|| ON THE OTHER HAND
A CONTRARIO SENSU
One day my 4th-grade son, who normally works very slowly and methodically, finished a section of his grammar workbook in record time10 questions in a few seconds. Although I didn't expect him to have any problems selecting the correctly punctuated sentences given two choices, I was still puzzled as to how he did it so quickly. After a quick glance to make sure that the answer key was still closed and in my bookcase, I asked how he did it.
He replied, "Oh, it's easy to tell which sentence is correctly punctuated. You see, when the typewriter makes a punctuation mark, it takes up a little bit of space on the line. I just had to choose the longer sentence in each pair. The shorter sentences obviously were missing punctuation marks."
Twentynine Palms, CA
Our 5-year-old daughter, Grace, who has Down syndrome, finds it frustrating to color with white crayons. One day, after coloring harder and harder with a white crayon but seeing nothing appear on the page, she finally gave up, exclaiming, "Needs batteries!"
John & Rachel Downing
During a review of ancient Greek history I asked my two 2nd-graders, "Who was Aristotle's teacher?" Both Andrew and Kaitlin were silent in thought, but suddenly my 3-year-old, Philip, shouted out, "Play dough!" Of course, he was right, except that most people know this famous philosopher as Plato.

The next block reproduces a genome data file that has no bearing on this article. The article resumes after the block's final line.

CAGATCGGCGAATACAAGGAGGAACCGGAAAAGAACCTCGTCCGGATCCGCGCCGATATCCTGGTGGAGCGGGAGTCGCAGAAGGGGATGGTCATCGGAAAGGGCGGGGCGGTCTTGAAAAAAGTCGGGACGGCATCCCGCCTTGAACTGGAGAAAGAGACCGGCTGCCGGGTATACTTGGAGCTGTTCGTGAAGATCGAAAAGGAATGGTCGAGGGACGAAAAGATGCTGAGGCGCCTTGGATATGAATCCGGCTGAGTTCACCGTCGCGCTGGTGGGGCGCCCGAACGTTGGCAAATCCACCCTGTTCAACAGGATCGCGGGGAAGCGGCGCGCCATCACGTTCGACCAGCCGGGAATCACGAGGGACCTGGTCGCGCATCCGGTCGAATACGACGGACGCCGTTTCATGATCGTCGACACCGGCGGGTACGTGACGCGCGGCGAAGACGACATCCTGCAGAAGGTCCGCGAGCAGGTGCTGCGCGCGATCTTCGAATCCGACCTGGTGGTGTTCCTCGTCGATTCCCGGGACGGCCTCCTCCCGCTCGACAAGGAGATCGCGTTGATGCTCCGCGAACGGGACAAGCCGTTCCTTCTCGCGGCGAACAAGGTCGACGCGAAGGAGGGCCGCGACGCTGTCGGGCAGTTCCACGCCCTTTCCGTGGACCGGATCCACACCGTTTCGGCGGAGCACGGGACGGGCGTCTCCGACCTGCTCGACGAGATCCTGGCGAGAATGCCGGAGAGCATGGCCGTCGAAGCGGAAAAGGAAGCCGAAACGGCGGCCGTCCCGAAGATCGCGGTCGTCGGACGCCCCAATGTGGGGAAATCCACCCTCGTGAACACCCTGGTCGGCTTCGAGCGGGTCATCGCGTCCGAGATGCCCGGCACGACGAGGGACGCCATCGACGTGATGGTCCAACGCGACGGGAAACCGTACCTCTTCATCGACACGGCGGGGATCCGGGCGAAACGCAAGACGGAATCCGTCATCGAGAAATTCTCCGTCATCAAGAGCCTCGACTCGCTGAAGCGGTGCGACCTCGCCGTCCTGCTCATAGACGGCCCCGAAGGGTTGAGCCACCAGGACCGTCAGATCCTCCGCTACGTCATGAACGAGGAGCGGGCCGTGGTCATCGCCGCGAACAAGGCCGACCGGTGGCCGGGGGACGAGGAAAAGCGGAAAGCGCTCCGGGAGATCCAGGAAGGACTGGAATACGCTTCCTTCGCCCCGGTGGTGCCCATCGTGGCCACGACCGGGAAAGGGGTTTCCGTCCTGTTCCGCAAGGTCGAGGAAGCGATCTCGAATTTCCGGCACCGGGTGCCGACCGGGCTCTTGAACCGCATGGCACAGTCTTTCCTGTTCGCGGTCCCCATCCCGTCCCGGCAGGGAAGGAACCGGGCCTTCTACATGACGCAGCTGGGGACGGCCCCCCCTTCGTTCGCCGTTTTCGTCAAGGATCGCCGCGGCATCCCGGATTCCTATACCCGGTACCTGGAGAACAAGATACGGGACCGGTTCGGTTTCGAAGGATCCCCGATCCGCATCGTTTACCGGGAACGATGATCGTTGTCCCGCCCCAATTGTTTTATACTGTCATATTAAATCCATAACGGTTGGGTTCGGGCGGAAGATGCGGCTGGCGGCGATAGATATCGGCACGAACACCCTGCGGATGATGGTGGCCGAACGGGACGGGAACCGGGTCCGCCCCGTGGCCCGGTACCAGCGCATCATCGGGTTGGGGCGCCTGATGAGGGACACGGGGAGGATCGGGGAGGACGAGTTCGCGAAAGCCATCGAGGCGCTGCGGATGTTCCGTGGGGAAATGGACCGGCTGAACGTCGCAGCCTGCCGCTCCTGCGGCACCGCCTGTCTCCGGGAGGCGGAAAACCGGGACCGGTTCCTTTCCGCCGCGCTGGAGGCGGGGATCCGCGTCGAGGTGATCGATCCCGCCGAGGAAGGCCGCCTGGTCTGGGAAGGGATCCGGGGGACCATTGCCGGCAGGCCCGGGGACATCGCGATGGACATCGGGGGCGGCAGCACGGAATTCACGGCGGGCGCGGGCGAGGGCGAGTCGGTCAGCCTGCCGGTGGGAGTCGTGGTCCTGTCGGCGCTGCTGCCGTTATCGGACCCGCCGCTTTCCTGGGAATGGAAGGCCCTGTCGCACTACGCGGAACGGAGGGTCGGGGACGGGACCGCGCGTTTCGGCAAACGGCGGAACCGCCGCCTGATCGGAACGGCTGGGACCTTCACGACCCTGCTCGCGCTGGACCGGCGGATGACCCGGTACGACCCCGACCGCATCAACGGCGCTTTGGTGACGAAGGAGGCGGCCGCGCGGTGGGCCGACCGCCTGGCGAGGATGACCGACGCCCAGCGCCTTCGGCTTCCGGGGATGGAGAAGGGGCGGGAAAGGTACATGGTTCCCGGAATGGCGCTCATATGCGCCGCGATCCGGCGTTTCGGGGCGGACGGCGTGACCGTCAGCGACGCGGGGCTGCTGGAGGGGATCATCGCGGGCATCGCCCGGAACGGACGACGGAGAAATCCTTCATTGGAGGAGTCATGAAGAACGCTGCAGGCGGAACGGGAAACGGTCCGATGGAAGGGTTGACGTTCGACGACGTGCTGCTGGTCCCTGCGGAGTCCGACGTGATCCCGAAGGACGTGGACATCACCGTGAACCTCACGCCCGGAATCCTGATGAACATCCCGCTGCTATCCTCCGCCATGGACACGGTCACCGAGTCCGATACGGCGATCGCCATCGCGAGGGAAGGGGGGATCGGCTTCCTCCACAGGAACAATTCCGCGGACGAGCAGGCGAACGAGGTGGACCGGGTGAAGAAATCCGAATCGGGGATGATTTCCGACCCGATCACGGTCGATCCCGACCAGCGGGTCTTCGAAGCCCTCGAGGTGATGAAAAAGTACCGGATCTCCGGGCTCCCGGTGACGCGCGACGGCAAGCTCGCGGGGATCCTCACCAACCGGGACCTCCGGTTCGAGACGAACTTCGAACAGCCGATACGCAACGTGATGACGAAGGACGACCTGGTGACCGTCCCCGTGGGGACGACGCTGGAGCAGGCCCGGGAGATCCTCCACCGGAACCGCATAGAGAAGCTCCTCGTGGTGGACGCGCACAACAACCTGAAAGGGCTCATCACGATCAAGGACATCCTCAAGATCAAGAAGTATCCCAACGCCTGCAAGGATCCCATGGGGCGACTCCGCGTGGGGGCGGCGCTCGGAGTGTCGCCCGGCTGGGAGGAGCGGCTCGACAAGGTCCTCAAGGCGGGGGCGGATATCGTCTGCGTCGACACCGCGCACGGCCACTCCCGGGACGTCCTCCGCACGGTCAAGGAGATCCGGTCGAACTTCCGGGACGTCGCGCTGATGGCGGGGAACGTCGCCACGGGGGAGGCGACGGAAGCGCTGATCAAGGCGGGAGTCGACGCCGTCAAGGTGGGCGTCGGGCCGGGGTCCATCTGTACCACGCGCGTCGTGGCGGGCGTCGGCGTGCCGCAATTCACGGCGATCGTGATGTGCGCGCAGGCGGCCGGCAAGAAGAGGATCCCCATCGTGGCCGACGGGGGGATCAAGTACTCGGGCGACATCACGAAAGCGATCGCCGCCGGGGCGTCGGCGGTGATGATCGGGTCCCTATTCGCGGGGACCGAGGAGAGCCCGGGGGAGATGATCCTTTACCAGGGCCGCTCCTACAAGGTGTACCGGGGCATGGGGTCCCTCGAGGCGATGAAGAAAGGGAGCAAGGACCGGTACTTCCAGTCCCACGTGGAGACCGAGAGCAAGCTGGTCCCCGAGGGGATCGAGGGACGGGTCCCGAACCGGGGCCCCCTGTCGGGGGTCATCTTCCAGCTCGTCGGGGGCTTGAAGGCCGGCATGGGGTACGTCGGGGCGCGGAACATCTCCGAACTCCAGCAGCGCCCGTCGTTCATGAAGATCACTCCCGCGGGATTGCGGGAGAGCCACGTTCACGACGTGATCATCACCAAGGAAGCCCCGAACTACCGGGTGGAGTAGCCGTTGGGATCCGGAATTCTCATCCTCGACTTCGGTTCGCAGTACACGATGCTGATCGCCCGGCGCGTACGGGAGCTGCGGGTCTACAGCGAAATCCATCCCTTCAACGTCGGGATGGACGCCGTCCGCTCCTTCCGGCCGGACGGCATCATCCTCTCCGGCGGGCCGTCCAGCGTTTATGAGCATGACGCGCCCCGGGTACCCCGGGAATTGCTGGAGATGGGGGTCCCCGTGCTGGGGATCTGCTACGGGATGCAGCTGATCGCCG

Seeing his way out of a tough situation
My 6-year-old son was diagnosed as slightly far-sighted. A few days later, while our eldest daughter was babysitting him, he managed to get into a little trouble. His sister called him over to correct him, but he stayed a few feet away. She kept insisting he come closer.
Aware of his plight, our son replied, "Melaney, I can't come any closer, because the doctor said I was far-sighted. I will need glasses to see you if I come any closer."
Needless to say, he was no longer in trouble after that statement!
A family trip in southeastern Missouri took us to a fascinating cave and then through a beautiful river valley lined by majestic limestone-faced bluffs, decked with hardwood forests. During the tour of the cave, I asked if a catastrophic event, such as the biblical flood, might account for the geological wonders we beheld. The tour guide quickly dismissed such notions and sought to reinforce his theory that the narrow, half-mile-long cave was carved out over 300 million years.
Later that afternoon, our 6-year-old daughter, Donna, asked what a bluff was. I told her that it was a large hill that looked like mountain, but really was not. One of our older children added that bluff can also refer to a pretense. After a few moments of reflective thought, Donna asked, "When that man talked in the cave, is that what you would call a bluff?"
Today was our state's voting primary. As I signed my name at the polls, one of the senior citizens volunteering at the booth asked my children, "So, do you get to learn about voting at school?" Rachael (our 3rd-grader) promptly replied, "No, we're homeschooled. We get to learn about voting by coming here and voting!"
David & Robyn Fry
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